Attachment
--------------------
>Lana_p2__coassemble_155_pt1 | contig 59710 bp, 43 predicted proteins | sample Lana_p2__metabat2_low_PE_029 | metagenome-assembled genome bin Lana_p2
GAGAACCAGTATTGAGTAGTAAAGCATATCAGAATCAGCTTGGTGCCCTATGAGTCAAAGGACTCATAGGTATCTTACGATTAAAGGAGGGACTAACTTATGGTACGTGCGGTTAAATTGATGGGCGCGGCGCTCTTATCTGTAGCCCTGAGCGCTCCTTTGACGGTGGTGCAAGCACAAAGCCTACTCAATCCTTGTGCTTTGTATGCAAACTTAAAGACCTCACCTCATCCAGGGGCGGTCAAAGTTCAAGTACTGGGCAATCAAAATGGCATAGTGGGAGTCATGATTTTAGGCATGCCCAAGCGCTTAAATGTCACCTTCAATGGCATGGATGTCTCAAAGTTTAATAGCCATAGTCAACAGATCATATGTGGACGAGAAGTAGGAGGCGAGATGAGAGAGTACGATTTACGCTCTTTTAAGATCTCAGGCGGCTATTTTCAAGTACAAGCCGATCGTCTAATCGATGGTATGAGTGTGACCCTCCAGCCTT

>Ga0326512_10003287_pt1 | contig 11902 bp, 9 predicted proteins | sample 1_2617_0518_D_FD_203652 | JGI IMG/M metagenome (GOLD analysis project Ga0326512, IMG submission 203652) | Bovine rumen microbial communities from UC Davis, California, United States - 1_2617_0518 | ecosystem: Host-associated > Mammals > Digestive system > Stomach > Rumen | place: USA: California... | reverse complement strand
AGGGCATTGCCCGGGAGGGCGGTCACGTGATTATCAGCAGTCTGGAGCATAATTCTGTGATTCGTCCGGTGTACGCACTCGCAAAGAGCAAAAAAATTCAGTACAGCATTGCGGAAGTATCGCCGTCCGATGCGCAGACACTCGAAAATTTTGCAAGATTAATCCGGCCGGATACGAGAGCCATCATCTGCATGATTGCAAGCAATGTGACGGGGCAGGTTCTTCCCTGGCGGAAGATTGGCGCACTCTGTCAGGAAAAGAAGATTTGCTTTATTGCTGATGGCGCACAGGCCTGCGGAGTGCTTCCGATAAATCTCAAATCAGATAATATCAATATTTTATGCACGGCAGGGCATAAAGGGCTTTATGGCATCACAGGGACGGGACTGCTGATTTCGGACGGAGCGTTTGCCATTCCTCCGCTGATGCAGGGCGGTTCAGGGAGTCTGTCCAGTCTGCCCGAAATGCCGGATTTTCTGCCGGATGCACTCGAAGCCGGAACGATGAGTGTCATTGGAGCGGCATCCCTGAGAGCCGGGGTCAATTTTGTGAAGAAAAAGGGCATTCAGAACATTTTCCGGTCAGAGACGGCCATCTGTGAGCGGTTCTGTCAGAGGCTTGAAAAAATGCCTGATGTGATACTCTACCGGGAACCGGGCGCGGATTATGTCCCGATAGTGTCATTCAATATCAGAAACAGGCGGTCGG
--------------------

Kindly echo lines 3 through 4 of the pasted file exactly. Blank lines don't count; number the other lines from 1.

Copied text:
>Ga0326512_10003287_pt1 | contig 11902 bp, 9 predicted proteins | sample 1_2617_0518_D_FD_203652 | JGI IMG/M metagenome (GOLD analysis project Ga0326512, IMG submission 203652) | Bovine rumen microbial communities from UC Davis, California, United States - 1_2617_0518 | ecosystem: Host-associated > Mammals > Digestive system > Stomach > Rumen | place: USA: California... | reverse complement strand
AGGGCATTGCCCGGGAGGGCGGTCACGTGATTATCAGCAGTCTGGAGCATAATTCTGTGATTCGTCCGGTGTACGCACTCGCAAAGAGCAAAAAAATTCAGTACAGCATTGCGGAAGTATCGCCGTCCGATGCGCAGACACTCGAAAATTTTGCAAGATTAATCCGGCCGGATACGAGAGCCATCATCTGCATGATTGCAAGCAATGTGACGGGGCAGGTTCTTCCCTGGCGGAAGATTGGCGCACTCTGTCAGGAAAAGAAGATTTGCTTTATTGCTGATGGCGCACAGGCCTGCGGAGTGCTTCCGATAAATCTCAAATCAGATAATATCAATATTTTATGCACGGCAGGGCATAAAGGGCTTTATGGCATCACAGGGACGGGACTGCTGATTTCGGACGGAGCGTTTGCCATTCCTCCGCTGATGCAGGGCGGTTCAGGGAGTCTGTCCAGTCTGCCCGAAATGCCGGATTTTCTGCCGGATGCACTCGAAGCCGGAACGATGAGTGTCATTGGAGCGGCATCCCTGAGAGCCGGGGTCAATTTTGTGAAGAAAAAGGGCATTCAGAACATTTTCCGGTCAGAGACGGCCATCTGTGAGCGGTTCTGTCAGAGGCTTGAAAAAATGCCTGATGTGATACTCTACCGGGAACCGGGCGCGGATTATGTCCCGATAGTGTCATTCAATATCAGAAACAGGCGGTCGG